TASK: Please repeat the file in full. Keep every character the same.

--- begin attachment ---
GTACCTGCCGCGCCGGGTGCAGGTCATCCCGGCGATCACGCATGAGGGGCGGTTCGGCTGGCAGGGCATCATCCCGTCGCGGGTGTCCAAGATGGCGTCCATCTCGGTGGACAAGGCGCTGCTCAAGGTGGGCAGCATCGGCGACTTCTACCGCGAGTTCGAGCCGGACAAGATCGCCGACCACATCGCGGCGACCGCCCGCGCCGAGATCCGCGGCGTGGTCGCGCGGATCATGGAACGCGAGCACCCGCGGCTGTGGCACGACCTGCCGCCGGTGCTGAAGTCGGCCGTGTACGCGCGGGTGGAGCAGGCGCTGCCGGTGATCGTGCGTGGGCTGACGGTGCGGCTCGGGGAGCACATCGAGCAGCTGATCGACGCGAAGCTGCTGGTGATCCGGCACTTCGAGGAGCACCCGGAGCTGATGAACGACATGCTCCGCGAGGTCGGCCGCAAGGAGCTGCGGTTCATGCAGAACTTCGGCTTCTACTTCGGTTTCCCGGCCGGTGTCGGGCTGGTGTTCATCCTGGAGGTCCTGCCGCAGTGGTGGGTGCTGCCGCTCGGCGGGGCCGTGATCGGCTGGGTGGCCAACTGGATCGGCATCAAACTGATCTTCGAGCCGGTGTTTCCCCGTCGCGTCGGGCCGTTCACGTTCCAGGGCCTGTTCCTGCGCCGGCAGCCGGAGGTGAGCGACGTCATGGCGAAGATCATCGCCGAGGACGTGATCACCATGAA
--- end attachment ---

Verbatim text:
GTACCTGCCGCGCCGGGTGCAGGTCATCCCGGCGATCACGCATGAGGGGCGGTTCGGCTGGCAGGGCATCATCCCGTCGCGGGTGTCCAAGATGGCGTCCATCTCGGTGGACAAGGCGCTGCTCAAGGTGGGCAGCATCGGCGACTTCTACCGCGAGTTCGAGCCGGACAAGATCGCCGACCACATCGCGGCGACCGCCCGCGCCGAGATCCGCGGCGTGGTCGCGCGGATCATGGAACGCGAGCACCCGCGGCTGTGGCACGACCTGCCGCCGGTGCTGAAGTCGGCCGTGTACGCGCGGGTGGAGCAGGCGCTGCCGGTGATCGTGCGTGGGCTGACGGTGCGGCTCGGGGAGCACATCGAGCAGCTGATCGACGCGAAGCTGCTGGTGATCCGGCACTTCGAGGAGCACCCGGAGCTGATGAACGACATGCTCCGCGAGGTCGGCCGCAAGGAGCTGCGGTTCATGCAGAACTTCGGCTTCTACTTCGGTTTCCCGGCCGGTGTCGGGCTGGTGTTCATCCTGGAGGTCCTGCCGCAGTGGTGGGTGCTGCCGCTCGGCGGGGCCGTGATCGGCTGGGTGGCCAACTGGATCGGCATCAAACTGATCTTCGAGCCGGTGTTTCCCCGTCGCGTCGGGCCGTTCACGTTCCAGGGCCTGTTCCTGCGCCGGCAGCCGGAGGTGAGCGACGTCATGGCGAAGATCATCGCCGAGGACGTGATCACCATGAA